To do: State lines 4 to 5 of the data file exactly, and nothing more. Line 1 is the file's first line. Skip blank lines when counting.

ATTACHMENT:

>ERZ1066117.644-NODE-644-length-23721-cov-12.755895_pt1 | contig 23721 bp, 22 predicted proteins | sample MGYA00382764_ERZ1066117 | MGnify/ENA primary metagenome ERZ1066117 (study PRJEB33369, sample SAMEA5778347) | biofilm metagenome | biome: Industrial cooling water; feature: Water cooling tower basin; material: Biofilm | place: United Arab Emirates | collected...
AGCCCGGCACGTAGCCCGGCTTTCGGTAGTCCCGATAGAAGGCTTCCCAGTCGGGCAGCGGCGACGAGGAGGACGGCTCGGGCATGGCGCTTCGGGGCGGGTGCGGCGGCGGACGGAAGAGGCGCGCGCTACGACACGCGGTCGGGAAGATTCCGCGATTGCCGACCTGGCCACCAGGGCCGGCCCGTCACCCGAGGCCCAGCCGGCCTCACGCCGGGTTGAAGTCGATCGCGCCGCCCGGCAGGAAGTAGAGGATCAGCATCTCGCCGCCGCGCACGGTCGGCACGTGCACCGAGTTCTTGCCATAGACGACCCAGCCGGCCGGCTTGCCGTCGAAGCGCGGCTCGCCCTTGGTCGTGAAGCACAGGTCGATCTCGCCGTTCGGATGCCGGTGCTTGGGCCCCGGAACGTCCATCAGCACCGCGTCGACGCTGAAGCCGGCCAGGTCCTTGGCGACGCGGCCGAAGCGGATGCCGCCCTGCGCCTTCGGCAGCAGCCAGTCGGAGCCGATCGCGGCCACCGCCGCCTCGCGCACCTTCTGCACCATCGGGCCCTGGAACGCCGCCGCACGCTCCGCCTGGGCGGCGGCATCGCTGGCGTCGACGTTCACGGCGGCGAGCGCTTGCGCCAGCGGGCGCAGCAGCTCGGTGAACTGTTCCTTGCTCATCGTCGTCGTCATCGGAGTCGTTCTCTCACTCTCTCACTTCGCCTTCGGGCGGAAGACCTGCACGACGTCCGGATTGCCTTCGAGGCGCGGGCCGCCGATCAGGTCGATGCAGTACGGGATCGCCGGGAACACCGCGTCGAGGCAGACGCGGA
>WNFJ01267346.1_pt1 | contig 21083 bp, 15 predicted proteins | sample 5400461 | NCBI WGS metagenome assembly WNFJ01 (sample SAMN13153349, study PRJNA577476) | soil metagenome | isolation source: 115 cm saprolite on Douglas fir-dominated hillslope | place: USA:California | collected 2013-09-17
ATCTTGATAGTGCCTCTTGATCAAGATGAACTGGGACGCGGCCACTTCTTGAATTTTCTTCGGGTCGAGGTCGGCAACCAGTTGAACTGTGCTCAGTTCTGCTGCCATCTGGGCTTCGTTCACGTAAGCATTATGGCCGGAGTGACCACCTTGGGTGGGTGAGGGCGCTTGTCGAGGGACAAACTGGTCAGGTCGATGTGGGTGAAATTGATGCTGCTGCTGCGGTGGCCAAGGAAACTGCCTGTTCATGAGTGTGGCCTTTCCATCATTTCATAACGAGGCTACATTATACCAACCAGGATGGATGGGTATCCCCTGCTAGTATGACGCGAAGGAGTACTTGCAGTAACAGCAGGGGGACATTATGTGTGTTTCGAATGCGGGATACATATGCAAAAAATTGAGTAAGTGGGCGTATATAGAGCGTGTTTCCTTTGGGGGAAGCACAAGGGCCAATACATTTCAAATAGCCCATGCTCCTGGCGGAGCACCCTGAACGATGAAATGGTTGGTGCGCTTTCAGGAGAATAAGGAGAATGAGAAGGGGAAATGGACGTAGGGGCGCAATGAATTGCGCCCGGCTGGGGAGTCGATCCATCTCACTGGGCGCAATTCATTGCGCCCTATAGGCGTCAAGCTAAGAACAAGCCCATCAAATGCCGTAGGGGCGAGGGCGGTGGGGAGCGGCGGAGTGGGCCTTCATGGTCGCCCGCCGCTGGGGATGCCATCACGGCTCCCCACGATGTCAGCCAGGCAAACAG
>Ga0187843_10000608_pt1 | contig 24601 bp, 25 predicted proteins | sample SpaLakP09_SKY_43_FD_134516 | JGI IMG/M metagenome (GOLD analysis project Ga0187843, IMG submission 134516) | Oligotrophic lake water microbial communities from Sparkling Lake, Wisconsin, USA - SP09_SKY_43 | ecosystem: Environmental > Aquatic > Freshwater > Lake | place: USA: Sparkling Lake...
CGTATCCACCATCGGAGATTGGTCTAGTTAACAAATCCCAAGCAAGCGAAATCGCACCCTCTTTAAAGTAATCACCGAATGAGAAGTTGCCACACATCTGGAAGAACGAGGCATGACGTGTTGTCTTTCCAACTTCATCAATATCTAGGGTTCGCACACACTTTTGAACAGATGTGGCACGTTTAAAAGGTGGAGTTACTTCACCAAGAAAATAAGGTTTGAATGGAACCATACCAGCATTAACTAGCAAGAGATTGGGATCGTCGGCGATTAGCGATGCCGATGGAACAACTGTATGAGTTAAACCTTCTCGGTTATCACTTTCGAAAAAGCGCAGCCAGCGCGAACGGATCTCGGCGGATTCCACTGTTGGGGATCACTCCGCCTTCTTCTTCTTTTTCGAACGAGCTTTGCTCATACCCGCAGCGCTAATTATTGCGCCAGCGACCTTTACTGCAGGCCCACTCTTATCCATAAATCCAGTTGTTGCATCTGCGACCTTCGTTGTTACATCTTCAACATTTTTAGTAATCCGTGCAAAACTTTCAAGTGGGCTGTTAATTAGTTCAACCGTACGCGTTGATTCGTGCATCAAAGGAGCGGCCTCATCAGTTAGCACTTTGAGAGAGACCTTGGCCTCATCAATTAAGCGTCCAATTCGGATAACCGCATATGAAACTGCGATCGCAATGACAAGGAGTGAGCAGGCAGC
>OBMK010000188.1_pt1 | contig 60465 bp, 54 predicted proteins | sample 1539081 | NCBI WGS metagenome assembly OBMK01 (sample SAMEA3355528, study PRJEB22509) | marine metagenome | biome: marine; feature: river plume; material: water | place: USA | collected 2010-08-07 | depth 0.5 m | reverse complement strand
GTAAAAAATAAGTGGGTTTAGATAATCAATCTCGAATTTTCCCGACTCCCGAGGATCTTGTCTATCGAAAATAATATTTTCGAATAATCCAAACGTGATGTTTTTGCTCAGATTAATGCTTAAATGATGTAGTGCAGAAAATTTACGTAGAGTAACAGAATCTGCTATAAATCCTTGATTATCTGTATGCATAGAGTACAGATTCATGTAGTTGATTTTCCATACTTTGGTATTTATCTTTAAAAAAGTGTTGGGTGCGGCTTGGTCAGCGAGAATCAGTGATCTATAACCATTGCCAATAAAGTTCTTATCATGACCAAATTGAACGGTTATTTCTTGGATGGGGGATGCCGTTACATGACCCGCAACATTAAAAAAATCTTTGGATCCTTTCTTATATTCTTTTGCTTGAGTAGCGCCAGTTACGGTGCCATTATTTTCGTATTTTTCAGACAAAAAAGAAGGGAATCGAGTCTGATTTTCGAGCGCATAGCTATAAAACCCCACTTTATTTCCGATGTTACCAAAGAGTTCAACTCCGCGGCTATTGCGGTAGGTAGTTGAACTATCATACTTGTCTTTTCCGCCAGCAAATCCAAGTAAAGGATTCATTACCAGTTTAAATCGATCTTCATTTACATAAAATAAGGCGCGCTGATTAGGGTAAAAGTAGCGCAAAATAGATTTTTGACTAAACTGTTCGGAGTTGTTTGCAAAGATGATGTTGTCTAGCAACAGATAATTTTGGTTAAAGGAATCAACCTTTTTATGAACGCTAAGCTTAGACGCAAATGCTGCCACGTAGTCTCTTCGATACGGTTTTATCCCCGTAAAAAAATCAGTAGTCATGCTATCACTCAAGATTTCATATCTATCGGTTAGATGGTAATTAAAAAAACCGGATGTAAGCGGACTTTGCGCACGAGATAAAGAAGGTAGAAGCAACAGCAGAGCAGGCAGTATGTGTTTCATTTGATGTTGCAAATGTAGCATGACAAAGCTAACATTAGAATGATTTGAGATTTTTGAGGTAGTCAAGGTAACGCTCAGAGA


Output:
ATCTTGATAGTGCCTCTTGATCAAGATGAACTGGGACGCGGCCACTTCTTGAATTTTCTTCGGGTCGAGGTCGGCAACCAGTTGAACTGTGCTCAGTTCTGCTGCCATCTGGGCTTCGTTCACGTAAGCATTATGGCCGGAGTGACCACCTTGGGTGGGTGAGGGCGCTTGTCGAGGGACAAACTGGTCAGGTCGATGTGGGTGAAATTGATGCTGCTGCTGCGGTGGCCAAGGAAACTGCCTGTTCATGAGTGTGGCCTTTCCATCATTTCATAACGAGGCTACATTATACCAACCAGGATGGATGGGTATCCCCTGCTAGTATGACGCGAAGGAGTACTTGCAGTAACAGCAGGGGGACATTATGTGTGTTTCGAATGCGGGATACATATGCAAAAAATTGAGTAAGTGGGCGTATATAGAGCGTGTTTCCTTTGGGGGAAGCACAAGGGCCAATACATTTCAAATAGCCCATGCTCCTGGCGGAGCACCCTGAACGATGAAATGGTTGGTGCGCTTTCAGGAGAATAAGGAGAATGAGAAGGGGAAATGGACGTAGGGGCGCAATGAATTGCGCCCGGCTGGGGAGTCGATCCATCTCACTGGGCGCAATTCATTGCGCCCTATAGGCGTCAAGCTAAGAACAAGCCCATCAAATGCCGTAGGGGCGAGGGCGGTGGGGAGCGGCGGAGTGGGCCTTCATGGTCGCCCGCCGCTGGGGATGCCATCACGGCTCCCCACGATGTCAGCCAGGCAAACAG
>Ga0187843_10000608_pt1 | contig 24601 bp, 25 predicted proteins | sample SpaLakP09_SKY_43_FD_134516 | JGI IMG/M metagenome (GOLD analysis project Ga0187843, IMG submission 134516) | Oligotrophic lake water microbial communities from Sparkling Lake, Wisconsin, USA - SP09_SKY_43 | ecosystem: Environmental > Aquatic > Freshwater > Lake | place: USA: Sparkling Lake...